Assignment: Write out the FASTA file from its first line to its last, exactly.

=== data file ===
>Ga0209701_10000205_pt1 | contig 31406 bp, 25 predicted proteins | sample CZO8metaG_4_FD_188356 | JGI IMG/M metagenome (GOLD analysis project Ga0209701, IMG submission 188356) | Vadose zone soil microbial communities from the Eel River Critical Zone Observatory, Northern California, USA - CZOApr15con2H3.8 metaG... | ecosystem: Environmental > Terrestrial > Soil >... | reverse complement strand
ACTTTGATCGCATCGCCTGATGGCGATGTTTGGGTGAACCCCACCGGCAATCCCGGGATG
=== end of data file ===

>Ga0209701_10000205_pt1 | contig 31406 bp, 25 predicted proteins | sample CZO8metaG_4_FD_188356 | JGI IMG/M metagenome (GOLD analysis project Ga0209701, IMG submission 188356) | Vadose zone soil microbial communities from the Eel River Critical Zone Observatory, Northern California, USA - CZOApr15con2H3.8 metaG... | ecosystem: Environmental > Terrestrial > Soil >... | reverse complement strand
ACTTTGATCGCATCGCCTGATGGCGATGTTTGGGTGAACCCCACCGGCAATCCCGGGATG